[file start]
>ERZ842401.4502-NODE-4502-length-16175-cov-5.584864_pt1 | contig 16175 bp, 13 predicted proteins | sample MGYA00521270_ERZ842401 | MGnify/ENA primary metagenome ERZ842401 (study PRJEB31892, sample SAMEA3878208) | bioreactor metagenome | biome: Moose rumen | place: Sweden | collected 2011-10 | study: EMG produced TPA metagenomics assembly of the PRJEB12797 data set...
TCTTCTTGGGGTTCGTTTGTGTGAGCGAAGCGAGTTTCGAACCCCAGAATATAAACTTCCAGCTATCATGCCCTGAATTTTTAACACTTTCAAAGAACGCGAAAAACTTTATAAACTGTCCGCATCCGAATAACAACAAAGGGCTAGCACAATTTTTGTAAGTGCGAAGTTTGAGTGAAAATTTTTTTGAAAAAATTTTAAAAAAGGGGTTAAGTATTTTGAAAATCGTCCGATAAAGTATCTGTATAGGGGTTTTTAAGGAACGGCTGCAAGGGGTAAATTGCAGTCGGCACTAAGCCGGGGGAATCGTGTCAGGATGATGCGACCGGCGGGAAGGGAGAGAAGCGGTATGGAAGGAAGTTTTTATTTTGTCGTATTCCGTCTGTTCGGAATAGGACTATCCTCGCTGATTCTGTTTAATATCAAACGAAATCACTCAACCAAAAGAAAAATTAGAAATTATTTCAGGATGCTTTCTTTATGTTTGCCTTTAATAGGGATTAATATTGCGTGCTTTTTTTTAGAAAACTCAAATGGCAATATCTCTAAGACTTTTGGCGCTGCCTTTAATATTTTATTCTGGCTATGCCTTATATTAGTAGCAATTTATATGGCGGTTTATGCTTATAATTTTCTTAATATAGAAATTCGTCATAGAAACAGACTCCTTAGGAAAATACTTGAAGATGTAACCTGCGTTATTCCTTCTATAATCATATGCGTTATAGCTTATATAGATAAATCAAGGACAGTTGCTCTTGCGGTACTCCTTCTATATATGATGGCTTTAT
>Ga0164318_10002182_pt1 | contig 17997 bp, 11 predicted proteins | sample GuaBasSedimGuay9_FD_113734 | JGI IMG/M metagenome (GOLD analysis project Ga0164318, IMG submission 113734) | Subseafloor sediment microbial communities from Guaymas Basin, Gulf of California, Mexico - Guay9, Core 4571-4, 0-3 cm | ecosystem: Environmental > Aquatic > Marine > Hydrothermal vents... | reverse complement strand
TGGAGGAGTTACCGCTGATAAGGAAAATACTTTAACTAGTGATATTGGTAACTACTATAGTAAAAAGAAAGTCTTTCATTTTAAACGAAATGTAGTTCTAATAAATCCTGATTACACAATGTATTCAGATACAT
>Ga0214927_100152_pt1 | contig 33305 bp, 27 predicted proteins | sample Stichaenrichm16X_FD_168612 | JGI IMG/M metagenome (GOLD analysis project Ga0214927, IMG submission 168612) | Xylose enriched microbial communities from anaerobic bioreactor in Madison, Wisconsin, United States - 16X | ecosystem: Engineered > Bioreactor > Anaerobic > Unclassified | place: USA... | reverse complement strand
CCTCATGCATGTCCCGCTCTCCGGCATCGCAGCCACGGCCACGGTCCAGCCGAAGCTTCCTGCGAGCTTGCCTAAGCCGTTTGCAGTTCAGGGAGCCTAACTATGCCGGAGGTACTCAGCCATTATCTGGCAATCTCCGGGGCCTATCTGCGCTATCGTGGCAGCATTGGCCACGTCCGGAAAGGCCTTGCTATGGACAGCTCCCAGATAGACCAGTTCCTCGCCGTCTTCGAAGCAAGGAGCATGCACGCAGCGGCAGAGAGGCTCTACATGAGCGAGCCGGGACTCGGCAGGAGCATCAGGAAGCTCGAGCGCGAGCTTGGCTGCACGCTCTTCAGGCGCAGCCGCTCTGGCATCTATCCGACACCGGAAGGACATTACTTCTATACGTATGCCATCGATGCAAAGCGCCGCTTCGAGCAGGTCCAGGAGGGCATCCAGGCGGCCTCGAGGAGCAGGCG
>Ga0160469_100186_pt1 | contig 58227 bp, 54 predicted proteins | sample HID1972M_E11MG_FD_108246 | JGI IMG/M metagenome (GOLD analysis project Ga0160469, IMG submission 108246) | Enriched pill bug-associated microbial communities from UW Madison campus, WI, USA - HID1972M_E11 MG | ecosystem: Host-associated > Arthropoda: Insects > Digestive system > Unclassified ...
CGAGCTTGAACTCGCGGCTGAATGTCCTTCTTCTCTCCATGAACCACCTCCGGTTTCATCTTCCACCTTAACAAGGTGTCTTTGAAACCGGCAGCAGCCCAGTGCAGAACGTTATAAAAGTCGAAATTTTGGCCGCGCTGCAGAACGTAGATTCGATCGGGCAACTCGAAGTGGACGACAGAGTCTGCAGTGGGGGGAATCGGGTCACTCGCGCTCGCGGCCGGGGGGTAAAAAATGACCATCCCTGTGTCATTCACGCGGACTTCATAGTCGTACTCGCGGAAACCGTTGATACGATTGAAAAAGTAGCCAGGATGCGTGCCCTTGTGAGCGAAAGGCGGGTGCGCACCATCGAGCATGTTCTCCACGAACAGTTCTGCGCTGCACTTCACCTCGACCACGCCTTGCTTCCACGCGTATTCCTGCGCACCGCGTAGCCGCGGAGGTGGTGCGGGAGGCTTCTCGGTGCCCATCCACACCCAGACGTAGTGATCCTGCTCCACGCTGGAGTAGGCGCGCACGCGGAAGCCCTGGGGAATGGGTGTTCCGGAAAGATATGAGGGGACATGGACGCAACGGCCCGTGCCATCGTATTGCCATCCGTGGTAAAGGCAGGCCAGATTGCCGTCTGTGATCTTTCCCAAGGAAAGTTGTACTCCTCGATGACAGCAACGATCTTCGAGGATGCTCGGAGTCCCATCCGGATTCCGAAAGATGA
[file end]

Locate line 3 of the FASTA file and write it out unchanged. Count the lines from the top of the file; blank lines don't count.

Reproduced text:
>Ga0164318_10002182_pt1 | contig 17997 bp, 11 predicted proteins | sample GuaBasSedimGuay9_FD_113734 | JGI IMG/M metagenome (GOLD analysis project Ga0164318, IMG submission 113734) | Subseafloor sediment microbial communities from Guaymas Basin, Gulf of California, Mexico - Guay9, Core 4571-4, 0-3 cm | ecosystem: Environmental > Aquatic > Marine > Hydrothermal vents... | reverse complement strand